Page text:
One of my favorite stores is only 4 miles from my home.  It took a year of living up here before I found it.  On a gravel road, within spitting distance of a major interstate, sits the “Bent and Dent” grocery store!  I don’t know where or how they get these items (and I don’t care) but the bargains I find there are absolutely AMAZING! 

     The name says it all…bent boxes and dented cans are in abundant supply.  Name brand and store brand veggies of EVERY variety are available for only 35 cents a can!  On some occasions we have lucked out and gotten banana boxes full of assorted cans “reduced” for $9 a box…which we figured out to be 20 cents a can!

     BBQ sauces, Marinades, and salad dressings for 85 cents a bottle.  Hamburger Helper, boxed potatoes, and pasta for 85 cents a box!  I check the dates and they are mostly 2012 and beyond!  And food isn’t the only bargain they have.  Just this week we got a large bag of Kingsford charcoal…which retails for $12 for only $3.00!  Just because the bag had a small rip on the outer layer!

     The “jewels” we find are the icing on the cake.  Olive oil imported from Italy and Australia pops up from time to time.  Most retail online for $10 but we pay $3.65 a bottle.  And just the other day I found a 34oz tin of extra virgin olive oil for $6.55.  When I looked it up online I found it for $36.99 on Amazon!  Another goodie was a 250ml can of Black Truffle Oil for $1…online $14.95!!  I assume some of these more “pricey” items are slow moving ones that have been discontinued in the stores.  All I know is that I would never have tried Black Truffle Oil if I hadn’t got it at such a good price! (it is AWESOME by the way) For a wanna-be gourmet cook, access to these big ticket items are like gifts from the Gods!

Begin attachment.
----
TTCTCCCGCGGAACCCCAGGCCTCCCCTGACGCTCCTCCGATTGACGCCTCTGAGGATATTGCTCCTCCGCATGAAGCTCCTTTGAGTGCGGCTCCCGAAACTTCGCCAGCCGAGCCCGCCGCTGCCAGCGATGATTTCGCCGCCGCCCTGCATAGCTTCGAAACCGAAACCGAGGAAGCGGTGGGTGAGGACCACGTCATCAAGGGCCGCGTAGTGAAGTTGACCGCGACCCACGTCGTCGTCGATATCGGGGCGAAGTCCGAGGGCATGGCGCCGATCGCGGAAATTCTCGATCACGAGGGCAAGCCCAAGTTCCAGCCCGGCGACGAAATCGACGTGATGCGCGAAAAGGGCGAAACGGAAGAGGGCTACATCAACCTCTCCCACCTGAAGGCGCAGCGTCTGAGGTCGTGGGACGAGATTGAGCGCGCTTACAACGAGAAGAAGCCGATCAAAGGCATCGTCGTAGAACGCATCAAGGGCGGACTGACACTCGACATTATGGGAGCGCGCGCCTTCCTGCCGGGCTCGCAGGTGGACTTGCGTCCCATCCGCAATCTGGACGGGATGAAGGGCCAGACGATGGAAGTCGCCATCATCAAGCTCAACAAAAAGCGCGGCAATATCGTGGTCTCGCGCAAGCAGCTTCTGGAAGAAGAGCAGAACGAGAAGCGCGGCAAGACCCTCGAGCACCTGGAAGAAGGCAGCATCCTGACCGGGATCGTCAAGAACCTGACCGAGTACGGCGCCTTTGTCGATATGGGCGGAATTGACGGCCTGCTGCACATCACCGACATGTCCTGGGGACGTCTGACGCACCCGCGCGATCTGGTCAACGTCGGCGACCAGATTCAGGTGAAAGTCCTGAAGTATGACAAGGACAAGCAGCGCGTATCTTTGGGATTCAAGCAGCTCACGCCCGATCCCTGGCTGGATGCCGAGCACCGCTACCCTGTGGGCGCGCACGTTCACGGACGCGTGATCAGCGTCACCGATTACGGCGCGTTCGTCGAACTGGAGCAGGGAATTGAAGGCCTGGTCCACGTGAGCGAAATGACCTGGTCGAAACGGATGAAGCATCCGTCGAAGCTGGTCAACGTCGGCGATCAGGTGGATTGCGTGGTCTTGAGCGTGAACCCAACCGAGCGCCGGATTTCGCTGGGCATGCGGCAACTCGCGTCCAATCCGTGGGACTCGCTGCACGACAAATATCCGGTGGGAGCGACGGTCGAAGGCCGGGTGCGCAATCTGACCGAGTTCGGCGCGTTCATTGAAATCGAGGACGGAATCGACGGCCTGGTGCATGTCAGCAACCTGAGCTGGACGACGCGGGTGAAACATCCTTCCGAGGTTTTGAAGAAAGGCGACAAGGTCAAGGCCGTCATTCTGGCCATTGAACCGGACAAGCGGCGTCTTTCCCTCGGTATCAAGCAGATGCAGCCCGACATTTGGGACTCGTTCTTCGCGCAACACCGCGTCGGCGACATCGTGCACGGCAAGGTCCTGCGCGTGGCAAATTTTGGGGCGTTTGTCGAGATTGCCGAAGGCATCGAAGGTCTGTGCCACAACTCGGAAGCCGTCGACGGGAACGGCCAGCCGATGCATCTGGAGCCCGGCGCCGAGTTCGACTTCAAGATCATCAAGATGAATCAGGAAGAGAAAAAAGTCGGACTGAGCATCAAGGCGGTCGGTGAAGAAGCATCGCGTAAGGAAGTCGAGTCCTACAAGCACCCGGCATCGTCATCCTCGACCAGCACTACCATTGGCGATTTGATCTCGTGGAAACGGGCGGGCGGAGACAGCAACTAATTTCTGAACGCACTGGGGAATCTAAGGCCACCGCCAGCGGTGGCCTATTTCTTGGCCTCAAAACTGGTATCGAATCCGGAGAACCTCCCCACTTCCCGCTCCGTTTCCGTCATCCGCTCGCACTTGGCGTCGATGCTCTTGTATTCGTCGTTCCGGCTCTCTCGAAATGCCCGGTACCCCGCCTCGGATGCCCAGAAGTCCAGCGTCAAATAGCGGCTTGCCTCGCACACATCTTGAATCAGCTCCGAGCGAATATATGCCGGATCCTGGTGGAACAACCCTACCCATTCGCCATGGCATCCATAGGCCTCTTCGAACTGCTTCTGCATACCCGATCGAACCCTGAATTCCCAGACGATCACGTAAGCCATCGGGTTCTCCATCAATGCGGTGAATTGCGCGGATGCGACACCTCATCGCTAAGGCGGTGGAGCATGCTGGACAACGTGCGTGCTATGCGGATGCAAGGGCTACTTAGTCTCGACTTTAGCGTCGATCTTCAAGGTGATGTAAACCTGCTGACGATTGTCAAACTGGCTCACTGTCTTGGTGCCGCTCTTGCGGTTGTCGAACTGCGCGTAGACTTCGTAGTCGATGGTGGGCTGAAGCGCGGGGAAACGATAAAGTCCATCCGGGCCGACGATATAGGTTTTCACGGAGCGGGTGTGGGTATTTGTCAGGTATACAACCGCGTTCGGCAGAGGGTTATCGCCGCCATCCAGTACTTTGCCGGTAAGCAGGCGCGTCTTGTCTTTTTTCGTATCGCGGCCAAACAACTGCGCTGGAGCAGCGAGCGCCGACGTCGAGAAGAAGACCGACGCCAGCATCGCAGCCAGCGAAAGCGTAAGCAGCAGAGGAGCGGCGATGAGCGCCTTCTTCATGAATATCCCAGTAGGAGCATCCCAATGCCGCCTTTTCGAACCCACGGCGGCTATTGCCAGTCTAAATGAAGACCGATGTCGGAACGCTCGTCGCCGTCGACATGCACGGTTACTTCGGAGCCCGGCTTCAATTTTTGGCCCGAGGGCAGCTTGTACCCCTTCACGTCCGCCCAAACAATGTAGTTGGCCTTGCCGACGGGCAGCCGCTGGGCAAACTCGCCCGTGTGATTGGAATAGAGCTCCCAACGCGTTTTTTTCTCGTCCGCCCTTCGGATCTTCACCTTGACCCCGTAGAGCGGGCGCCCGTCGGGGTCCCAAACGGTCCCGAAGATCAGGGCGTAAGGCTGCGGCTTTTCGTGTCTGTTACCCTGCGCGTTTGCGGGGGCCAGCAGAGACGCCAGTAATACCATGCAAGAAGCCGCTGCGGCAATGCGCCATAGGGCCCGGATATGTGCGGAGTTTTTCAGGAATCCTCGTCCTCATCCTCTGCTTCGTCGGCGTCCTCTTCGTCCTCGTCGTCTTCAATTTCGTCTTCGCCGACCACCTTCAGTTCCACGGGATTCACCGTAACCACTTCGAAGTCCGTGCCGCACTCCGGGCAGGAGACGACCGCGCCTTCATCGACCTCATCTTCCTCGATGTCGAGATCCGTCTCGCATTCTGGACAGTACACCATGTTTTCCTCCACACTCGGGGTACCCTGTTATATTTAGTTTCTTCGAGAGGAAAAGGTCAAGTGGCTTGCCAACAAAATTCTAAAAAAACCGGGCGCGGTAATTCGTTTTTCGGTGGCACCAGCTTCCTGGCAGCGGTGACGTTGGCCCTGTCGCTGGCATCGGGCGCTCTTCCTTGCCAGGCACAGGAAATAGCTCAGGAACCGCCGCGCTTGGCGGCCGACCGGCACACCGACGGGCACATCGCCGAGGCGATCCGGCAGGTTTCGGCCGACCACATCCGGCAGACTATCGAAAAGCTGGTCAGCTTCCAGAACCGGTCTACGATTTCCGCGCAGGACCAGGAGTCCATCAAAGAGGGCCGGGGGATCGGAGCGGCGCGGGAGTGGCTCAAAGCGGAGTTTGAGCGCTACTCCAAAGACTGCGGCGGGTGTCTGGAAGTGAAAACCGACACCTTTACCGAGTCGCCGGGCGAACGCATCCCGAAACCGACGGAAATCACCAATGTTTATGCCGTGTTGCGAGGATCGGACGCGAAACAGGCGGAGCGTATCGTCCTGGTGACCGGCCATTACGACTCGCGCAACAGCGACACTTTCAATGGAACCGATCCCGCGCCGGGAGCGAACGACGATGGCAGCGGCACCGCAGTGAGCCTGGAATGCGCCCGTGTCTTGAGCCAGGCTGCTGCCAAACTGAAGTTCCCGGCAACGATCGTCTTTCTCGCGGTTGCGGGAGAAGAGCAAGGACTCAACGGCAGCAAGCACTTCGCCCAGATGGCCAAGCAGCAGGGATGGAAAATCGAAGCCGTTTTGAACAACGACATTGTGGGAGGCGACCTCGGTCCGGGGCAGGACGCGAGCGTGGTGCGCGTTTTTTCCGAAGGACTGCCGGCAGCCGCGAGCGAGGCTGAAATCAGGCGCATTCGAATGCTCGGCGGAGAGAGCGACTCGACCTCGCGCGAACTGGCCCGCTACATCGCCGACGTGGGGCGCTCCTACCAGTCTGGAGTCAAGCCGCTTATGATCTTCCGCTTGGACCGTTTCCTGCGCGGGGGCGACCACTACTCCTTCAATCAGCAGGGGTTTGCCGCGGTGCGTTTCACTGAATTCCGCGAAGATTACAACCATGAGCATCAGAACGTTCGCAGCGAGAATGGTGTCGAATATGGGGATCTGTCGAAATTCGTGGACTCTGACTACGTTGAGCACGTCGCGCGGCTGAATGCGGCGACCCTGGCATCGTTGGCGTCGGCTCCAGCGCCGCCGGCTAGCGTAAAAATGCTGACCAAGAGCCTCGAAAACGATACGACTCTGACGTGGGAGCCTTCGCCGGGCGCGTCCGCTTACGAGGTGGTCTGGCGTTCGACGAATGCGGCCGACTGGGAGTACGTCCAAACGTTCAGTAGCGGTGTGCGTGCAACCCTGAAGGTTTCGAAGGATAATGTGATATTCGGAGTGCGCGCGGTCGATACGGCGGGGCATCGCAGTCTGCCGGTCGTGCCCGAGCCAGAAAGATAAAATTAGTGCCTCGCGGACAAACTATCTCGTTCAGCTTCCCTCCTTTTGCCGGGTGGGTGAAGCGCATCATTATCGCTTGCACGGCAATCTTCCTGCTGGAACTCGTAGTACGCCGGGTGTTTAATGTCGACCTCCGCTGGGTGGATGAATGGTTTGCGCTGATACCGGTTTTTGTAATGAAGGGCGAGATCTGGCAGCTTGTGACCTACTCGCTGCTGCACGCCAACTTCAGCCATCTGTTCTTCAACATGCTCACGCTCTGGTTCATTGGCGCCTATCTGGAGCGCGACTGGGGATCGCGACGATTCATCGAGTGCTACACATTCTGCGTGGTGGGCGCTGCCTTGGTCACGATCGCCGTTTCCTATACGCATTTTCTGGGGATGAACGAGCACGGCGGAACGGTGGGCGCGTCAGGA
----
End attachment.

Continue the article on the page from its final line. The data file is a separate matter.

Now I AM NOT going to divulge exactly where MY little Amish stores are!! (it's a secret)  But I do encourage you to take that unbeaten path and see what YOU can discover.  Dare to investigate where those weather beaten signs can take you.  The most inconsequential looking sign could lead you to treasure!  I look forward to hearing about your adventures!    .........Holly=) 

Aug. 1, 2011 4:08 am
I would like to give a big THANK-YOU to Baking Nana for giving me tips on how to post more pictures!!=)
Aug. 1, 2011 5:08 am